Winds blow from
high pressure to
low pressure
Winds blow
towards the L,
away from the H
Although
temperature
infuences
pressure, no real
correlation
Note that lows and highs appear
the same; like a bullseye. Look at
numbers (and big H or L) to
determine which is which.
Sea and Land Breezes, a local phenomenon
19.1 Understanding Air Pressure
Factors Affecting Wind
 Coriolis Effect
• The Coriolis effect describes how Earth’s
rotation affects moving objects. In the Northern
Hemisphere, all free-moving objects or fluids,
including the wind, are deflected to the right of
their path of motion. In the Southern
Hemisphere, they are deflected to the left.
The Coriolis Effect
Global Wind Patterns and the Coriolis Effect
• Wind blows from high
to low pressure
• Wind blows straight in
one direction, but earth
turns underneath
• We experience the
wind as curving, not us
moving!
• This apparent “turning
force” is the Coriolis
Effect.
Global Wind Patterns and the Coriolis Effect
• If you stand behind the
wind and watch it move
away from you in the N.
Hemisphere, it appears
to curve to the right
• If you stand behind the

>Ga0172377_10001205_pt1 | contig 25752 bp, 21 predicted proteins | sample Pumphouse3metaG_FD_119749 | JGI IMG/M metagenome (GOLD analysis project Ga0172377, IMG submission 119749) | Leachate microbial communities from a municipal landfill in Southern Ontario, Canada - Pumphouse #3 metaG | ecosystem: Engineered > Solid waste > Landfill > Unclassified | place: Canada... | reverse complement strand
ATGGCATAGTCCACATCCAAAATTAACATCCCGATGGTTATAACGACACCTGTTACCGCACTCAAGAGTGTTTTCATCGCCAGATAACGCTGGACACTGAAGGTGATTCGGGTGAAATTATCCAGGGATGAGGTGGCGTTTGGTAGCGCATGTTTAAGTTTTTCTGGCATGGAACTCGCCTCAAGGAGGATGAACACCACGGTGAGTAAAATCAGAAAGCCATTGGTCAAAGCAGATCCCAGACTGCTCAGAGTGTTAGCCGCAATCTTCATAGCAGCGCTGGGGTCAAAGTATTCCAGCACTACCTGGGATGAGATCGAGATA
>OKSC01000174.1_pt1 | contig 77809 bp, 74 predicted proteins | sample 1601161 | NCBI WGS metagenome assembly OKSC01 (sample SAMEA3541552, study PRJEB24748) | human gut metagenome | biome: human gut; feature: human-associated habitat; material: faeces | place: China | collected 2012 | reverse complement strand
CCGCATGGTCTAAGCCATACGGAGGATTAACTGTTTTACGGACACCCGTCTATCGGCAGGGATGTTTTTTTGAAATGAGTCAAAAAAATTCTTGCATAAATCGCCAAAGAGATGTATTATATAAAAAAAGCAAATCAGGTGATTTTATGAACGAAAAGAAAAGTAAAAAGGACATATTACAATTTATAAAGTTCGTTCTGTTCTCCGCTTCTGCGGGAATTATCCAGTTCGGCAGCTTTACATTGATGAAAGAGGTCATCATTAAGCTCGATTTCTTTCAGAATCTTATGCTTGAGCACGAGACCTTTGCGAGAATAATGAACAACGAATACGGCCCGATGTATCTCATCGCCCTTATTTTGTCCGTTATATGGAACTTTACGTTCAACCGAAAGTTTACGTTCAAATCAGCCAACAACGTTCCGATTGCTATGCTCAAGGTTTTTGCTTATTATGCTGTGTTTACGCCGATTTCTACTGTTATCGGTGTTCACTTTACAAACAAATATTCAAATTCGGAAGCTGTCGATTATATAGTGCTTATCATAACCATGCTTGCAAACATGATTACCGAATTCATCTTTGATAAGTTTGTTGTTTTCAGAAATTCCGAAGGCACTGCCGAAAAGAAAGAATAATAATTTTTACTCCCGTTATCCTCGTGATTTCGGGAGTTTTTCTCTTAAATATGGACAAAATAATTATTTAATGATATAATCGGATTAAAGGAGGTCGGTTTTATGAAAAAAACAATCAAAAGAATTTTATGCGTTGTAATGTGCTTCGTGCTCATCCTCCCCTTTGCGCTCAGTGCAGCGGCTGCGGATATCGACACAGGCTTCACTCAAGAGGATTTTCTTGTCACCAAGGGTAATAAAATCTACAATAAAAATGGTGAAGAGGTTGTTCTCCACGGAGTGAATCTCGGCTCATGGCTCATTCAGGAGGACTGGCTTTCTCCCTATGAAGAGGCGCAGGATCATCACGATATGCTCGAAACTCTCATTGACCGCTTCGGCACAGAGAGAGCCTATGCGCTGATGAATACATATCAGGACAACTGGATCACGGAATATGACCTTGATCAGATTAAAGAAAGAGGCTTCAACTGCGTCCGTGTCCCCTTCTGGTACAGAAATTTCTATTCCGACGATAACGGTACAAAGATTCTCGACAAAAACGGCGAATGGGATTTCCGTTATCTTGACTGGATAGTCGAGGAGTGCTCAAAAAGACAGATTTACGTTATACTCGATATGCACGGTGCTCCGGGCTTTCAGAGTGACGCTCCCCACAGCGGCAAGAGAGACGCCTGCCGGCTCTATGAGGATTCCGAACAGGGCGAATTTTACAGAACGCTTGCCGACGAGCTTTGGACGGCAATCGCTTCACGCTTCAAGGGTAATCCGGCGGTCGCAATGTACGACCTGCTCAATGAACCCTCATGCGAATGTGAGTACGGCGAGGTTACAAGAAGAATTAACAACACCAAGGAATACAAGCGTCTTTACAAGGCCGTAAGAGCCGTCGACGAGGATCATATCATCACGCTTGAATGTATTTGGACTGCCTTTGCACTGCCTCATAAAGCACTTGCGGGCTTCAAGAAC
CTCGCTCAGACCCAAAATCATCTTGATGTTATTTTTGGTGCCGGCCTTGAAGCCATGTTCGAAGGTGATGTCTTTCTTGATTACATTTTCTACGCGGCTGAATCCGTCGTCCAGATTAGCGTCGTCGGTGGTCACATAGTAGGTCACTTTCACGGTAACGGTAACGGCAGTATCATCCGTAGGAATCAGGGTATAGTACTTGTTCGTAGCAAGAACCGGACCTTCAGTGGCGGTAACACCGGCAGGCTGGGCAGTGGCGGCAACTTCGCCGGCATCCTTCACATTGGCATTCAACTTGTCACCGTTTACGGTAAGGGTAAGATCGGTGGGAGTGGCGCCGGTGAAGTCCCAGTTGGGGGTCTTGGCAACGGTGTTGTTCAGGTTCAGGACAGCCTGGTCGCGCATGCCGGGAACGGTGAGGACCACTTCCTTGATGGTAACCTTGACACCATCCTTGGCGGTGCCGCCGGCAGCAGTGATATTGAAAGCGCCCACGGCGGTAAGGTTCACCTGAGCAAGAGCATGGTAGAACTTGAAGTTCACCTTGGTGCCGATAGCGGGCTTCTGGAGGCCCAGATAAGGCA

wind and watch it move
away from you in the S.
Hemisphere, it appears
to curve to the left.
19.1 Understanding Air Pressure
Factors Affecting Wind
 Friction
• Friction acts to slow air movement, which
changes wind direction.
• Jet streams are fast-moving rivers of air that
travel between 120 and 240 kilometers per hour
in a west-to-east direction.
Effect of Friction
Jet Stream
• Jet streams are not just
straight across, but have a
wavy pattern.
• The jets follow the contours of
low and high pressure areas
(troughs and ridges,
respectively), which move like
waves in the atmosphere
across the earth.
Jet Stream
• In winter, the polar jet dips
into the US, the troughs and
ridges affect the kind of
weather.
• If a trough is sitting over you,
it is generally very cold and
snowy or rainy.
• If a ridge is sitting over you, it
is generally warm and dry.